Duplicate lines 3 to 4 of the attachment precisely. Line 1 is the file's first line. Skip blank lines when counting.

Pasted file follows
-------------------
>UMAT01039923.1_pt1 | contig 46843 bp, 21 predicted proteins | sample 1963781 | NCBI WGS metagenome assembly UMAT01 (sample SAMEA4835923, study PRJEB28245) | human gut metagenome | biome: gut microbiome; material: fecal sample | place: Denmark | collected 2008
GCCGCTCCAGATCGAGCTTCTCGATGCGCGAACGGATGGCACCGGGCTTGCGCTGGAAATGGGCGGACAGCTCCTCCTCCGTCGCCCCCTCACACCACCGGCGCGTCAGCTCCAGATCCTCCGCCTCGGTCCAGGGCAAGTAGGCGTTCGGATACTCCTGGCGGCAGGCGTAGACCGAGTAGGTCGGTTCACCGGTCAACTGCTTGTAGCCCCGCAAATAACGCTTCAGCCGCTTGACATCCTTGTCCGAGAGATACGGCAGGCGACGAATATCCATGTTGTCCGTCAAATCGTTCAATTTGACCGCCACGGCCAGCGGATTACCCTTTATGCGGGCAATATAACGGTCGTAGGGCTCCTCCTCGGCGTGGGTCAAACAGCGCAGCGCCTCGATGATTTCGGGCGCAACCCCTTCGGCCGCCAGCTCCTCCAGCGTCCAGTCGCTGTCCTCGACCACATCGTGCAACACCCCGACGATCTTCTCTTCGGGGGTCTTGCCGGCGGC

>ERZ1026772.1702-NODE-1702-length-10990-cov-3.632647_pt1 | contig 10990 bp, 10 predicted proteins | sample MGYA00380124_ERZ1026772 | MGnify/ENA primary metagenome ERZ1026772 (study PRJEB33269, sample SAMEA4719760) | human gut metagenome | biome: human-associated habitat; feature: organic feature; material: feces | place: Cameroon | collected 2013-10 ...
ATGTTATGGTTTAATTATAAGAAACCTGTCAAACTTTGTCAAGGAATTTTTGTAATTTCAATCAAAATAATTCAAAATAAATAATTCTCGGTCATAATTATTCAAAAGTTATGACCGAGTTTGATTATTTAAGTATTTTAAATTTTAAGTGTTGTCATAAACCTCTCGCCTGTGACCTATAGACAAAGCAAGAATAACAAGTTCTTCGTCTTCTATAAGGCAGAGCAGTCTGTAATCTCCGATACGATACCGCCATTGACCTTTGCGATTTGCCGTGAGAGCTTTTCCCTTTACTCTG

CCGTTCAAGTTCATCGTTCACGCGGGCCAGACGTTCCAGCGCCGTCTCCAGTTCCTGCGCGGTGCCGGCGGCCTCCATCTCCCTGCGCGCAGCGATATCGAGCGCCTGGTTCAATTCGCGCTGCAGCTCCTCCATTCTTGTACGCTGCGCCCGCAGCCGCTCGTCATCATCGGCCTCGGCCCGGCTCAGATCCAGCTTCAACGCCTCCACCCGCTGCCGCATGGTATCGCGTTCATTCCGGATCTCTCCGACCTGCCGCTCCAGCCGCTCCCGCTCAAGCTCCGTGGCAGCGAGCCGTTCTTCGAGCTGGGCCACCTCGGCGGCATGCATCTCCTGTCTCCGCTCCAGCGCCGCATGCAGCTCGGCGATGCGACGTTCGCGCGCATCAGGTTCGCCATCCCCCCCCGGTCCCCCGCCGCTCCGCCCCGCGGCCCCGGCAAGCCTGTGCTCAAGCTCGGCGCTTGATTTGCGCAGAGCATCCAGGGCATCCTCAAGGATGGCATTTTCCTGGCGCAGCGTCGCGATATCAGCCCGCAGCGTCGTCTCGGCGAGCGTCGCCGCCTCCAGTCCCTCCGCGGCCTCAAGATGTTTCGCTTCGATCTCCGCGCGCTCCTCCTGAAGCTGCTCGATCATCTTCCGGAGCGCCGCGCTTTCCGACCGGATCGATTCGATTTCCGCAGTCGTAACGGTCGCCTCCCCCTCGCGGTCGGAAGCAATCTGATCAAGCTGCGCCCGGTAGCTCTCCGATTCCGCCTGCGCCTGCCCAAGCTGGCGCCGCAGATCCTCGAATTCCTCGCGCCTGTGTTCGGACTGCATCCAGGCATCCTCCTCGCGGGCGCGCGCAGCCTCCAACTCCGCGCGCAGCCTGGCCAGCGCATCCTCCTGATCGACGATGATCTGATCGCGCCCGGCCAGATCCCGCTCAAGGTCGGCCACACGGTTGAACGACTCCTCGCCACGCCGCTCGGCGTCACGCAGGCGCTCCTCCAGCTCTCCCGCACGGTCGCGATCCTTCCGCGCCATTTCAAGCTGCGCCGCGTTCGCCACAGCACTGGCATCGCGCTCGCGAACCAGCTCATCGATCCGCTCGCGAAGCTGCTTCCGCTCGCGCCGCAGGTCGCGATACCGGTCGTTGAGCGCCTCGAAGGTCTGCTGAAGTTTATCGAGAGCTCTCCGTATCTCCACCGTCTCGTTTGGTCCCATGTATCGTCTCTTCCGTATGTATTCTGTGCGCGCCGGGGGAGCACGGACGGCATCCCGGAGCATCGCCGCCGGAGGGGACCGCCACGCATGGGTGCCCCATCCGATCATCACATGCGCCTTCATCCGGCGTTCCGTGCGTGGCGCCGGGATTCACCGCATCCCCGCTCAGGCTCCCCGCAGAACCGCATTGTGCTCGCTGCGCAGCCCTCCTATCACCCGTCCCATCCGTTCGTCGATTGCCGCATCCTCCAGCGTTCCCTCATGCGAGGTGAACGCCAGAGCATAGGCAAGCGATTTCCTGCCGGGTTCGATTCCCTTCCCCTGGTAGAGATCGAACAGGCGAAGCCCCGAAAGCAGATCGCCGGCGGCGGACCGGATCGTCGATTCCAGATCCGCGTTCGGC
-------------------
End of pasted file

>ERZ1026772.1702-NODE-1702-length-10990-cov-3.632647_pt1 | contig 10990 bp, 10 predicted proteins | sample MGYA00380124_ERZ1026772 | MGnify/ENA primary metagenome ERZ1026772 (study PRJEB33269, sample SAMEA4719760) | human gut metagenome | biome: human-associated habitat; feature: organic feature; material: feces | place: Cameroon | collected 2013-10 ...
ATGTTATGGTTTAATTATAAGAAACCTGTCAAACTTTGTCAAGGAATTTTTGTAATTTCAATCAAAATAATTCAAAATAAATAATTCTCGGTCATAATTATTCAAAAGTTATGACCGAGTTTGATTATTTAAGTATTTTAAATTTTAAGTGTTGTCATAAACCTCTCGCCTGTGACCTATAGACAAAGCAAGAATAACAAGTTCTTCGTCTTCTATAAGGCAGAGCAGTCTGTAATCTCCGATACGATACCGCCATTGACCTTTGCGATTTGCCGTGAGAGCTTTTCCCTTTACTCTG